Bombings Of Churches Bush And Blair

Bombings of Churches
Bush and Blair Plotted to Ignore Security Council

Who woulda thunk it? Bush and Blair plotted to go to war against Iraq even if the UN Security Council declined to authorize it. The Scotsman summarizes findings of Phillipe Sands: “Prof Sands’ book, entitled Lawless World, claims that president Bush had earlier displayed open contempt for the UN during the summit, made wild threats against Iraq dictator Saddam Hussein and displayed astounding ignorance of the likely post-war problems.” Now Bush will come out on television Tuesday night and lie about the situation in Iraq to his gullible followers.

Guerrillas set off car bombs outside churches in Baghdad and Kirkuk on Sunday, and also targeted a Vatican office. The 8 bombs killed 3 and wounded 17. Many of Iraq’s originally 750,000 Christians have already fled, mainly to Syria or Detroit, and some observers fear the community will dwindle to virtually nothing if these attacks continue. Although Iraq’s Christians are among the oldest such communities in the world, and are indigenous, radical Muslim guerrillas often code them as “foreign” or allied to the largely Christian American occupiers. There was also other guerrilla violence in Iraq on Sunday, which left altogether at least 25 dead.

Some 1500 Shiites demonstrated in the southern port city of Basra (pop. 1.3 mn.) against the British authorities. They were upset about British arrests of policemen that London believes were connected to puritan militias that sometimes acted as death squads. The elected governor of Basra province last Friday threatened to cease cooperating with the British over the arrests.

Al-Zaman reports that [Ar.] Kurdish leader Massoud Barzani and Shiite leader Abdul Aziz al-Hakim began their deliberations, in a meeting characterized by much formal protocol, on Sunday evening. The negotiations, to be continued on Monday, are expected to take weeks to conclude.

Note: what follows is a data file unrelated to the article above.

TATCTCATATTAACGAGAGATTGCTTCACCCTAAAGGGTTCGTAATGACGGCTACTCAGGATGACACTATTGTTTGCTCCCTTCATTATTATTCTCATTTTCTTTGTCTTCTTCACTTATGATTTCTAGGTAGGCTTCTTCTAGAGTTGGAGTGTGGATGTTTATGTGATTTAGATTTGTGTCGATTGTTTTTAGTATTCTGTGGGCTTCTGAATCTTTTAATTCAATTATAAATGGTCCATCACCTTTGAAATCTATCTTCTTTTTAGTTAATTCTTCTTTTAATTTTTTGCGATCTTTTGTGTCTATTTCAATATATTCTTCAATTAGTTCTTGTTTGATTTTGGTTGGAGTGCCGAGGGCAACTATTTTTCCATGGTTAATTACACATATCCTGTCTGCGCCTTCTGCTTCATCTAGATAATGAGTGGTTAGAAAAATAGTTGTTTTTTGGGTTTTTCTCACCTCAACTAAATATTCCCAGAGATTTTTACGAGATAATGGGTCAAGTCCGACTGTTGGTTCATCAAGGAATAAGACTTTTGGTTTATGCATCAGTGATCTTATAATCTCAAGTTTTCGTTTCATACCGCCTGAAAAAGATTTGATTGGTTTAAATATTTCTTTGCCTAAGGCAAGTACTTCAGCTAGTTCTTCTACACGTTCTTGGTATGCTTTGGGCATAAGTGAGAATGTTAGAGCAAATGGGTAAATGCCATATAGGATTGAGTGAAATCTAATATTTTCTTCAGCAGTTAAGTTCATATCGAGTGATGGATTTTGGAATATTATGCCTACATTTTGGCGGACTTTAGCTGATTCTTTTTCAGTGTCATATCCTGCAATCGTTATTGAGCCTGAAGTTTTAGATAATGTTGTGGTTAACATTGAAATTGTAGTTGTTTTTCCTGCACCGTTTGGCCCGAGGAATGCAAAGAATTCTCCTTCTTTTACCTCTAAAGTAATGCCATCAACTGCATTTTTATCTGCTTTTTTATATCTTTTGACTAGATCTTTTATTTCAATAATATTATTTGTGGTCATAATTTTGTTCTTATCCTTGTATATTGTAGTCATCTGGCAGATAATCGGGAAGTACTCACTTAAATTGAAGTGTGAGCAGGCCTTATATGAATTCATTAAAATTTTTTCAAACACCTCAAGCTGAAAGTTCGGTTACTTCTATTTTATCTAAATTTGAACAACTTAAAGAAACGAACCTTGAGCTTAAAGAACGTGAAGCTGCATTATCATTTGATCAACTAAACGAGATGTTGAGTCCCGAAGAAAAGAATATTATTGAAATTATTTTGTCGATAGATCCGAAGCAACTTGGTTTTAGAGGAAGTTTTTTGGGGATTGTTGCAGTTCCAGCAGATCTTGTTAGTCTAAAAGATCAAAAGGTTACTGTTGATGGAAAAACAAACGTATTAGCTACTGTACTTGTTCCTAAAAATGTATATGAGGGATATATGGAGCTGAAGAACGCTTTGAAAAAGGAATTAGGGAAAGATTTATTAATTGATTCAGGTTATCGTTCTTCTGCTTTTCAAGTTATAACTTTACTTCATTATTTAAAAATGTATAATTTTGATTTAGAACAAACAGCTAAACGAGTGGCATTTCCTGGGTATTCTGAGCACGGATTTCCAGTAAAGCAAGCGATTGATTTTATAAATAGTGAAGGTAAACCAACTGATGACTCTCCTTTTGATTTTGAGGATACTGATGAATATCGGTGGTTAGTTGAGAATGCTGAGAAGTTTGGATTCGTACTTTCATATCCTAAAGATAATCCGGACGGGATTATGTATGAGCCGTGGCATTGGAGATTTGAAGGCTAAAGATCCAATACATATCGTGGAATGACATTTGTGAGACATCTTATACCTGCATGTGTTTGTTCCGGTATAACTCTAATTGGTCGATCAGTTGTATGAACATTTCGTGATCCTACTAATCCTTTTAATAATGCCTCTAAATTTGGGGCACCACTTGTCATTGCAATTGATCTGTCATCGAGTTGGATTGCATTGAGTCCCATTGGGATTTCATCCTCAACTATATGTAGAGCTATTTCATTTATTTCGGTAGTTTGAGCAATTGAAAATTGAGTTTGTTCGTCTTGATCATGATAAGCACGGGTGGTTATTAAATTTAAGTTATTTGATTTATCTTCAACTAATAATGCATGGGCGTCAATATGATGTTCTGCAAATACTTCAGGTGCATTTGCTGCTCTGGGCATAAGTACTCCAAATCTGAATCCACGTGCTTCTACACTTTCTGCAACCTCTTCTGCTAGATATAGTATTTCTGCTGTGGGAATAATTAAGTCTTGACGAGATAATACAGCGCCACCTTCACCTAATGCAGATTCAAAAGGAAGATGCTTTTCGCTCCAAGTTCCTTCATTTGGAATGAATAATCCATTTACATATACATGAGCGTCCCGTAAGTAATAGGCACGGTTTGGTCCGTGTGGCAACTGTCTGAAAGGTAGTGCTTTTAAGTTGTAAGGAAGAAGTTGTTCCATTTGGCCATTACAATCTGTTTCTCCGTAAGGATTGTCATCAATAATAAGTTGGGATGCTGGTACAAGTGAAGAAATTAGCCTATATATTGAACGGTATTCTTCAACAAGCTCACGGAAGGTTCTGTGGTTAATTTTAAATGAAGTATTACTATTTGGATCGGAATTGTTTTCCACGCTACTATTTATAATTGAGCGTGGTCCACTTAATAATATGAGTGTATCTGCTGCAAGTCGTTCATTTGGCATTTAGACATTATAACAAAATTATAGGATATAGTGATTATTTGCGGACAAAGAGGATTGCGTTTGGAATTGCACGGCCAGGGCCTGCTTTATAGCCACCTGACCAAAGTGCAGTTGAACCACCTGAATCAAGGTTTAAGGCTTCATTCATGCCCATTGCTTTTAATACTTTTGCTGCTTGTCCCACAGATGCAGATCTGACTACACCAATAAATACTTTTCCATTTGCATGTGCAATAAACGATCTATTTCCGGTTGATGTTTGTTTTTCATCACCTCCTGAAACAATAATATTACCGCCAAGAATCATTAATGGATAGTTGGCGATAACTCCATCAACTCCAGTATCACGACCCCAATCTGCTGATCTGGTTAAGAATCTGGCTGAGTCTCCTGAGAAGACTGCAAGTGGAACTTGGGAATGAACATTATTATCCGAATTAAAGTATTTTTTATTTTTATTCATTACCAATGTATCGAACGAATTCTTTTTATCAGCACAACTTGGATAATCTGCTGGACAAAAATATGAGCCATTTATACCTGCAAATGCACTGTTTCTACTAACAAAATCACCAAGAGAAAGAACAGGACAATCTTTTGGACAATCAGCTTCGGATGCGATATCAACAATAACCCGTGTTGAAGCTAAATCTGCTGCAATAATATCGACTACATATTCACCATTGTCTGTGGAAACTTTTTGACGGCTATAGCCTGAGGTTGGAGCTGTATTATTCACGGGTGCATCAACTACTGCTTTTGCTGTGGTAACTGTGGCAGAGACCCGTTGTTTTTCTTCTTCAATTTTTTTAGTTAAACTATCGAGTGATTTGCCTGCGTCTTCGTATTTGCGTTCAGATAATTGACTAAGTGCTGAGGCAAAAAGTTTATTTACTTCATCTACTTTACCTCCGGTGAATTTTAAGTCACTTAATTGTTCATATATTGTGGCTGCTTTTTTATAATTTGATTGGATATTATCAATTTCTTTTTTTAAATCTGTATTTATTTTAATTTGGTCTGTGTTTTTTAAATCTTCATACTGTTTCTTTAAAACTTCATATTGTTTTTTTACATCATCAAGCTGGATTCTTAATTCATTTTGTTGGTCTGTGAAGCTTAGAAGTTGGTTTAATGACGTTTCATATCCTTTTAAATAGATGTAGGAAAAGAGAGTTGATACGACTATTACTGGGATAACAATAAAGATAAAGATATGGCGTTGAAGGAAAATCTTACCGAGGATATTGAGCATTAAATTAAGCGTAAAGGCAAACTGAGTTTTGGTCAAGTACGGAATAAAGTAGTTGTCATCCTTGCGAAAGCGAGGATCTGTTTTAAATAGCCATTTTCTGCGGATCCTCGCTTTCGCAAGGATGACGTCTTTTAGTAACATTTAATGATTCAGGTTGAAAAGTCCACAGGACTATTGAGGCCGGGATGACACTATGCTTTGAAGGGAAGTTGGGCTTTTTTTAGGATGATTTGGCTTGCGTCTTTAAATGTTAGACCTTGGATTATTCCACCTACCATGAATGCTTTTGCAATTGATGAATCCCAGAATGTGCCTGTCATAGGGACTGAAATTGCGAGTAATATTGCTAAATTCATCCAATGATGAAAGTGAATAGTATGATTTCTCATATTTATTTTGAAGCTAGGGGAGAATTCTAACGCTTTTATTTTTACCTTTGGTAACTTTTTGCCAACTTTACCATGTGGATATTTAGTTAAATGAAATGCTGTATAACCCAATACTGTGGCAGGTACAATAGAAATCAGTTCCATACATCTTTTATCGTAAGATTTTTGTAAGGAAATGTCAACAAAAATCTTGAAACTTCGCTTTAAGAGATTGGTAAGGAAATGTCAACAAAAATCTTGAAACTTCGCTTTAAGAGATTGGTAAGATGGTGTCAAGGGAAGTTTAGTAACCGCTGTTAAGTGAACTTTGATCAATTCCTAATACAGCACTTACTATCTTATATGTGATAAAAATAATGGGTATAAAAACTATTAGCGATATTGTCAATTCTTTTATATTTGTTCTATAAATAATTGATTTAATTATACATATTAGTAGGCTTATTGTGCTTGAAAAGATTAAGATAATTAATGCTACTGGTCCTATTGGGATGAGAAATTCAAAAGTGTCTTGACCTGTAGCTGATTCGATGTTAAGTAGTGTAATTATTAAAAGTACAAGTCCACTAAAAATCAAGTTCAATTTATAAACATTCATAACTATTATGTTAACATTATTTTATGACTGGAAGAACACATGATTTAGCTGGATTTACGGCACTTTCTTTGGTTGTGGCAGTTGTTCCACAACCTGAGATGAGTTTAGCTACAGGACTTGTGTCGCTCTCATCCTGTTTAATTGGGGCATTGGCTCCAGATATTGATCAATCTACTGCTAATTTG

Hadi al-Amiri, secretary general of the paramilitary [Shiite fundamentalist] Badr Corps, announced that “The United Iraqi Alliance considers [its possession of] the ministry of the interior a red line that cannot be crossed.” [The Iraqi Interior is like the US FBI.] He told al-Zaman that the UIA “Gives the utmost importance to security in Iraq. Prominent personalities in the UIA had been victims during the extinct regime of the former security apparatus. For this reason, we cannot consider stepping down from the ministry of the interior.”

Amiri revealed that he had been visited by Sunni Arab secular leader Salih al-Mutlak in connection with discussions on forming the new government, but said that he did not know if al-Mutlak had asked the UIA to join them in a national unity government.

Young Shiite nationalist cleric Muqtada al-Sadr’s bloc in parliament will give him increased clout in the new government, the CSM points out. Amatzia Baram points out that he will push for puritanism and anti-Americanism, and will also reach out to fundamentalist Sunni Arabs.

Iraq’s oil ministry is again leaderless and in turmoil, at a time when the industry can afford neither. Despite engineering feats accomplished by American teams, the Iraqi petroleum industry is a mess.

Number of US military personnel just forced to serve extended duty: 50,000.

Number by which junior enlisted soldiers have declined in the US military since 2001: 19,000.

New cap on interest rate on government student loans, which Republicans are raising in order to pay for the Iraq War and Hurricane Katrina: 6.9%.

The US military’s practice of taking suspected guerrilla leaders’ wives hostage will backfire, according to expert observers.

The complexities of Iraq are underlined by the increasingly flourishing condition of the holy Shiite city of Najaf south of Baghdad, which is fairly secure and peaceful. Its pharmacies have medicines, it has 20 hours of electricity a day, and US troops withdrew last September to a base well away from the city, reducing the chance of provocations. Plans are going forward for an airport. Some 3 million pilgrims a year are already coming, mostly from Iran but also from Lebanon, Kuwait, Pakistan and elsewhere, to visit the shrine of Imam Ali. The combination of resources from Iran and from the wealthy merchants and shopkeepers of the city, the calming influence of Grand Ayatollah Sistani, who resides there, the loyalty of the tribal levies to Sistani, the induction of members of the Badr Corps paramilitary into the provincial police and government military, and the defeat of the radical Mahdi Army of Muqtada al-Sadr in August 2004 by the joint efforts of Sistani, the other grand ayatollahs and the US Marines, have all contributed to this current flourishing situation. Ironically, Najaf’s success is a rebuke to Paul Bremer, who once cancelled an election there because he feared Iranian influence in the city. In the end, Iran wins this one.

AP explains the long relationship between the Iraqi Shiites and their Iranian co-religionists.

Here’s hoping Bob Woodruff and Doug Vogt pull through. We talk about people getting blown up every day in Iraq, but when it is someone you feel you know and admire through television, it is personal.

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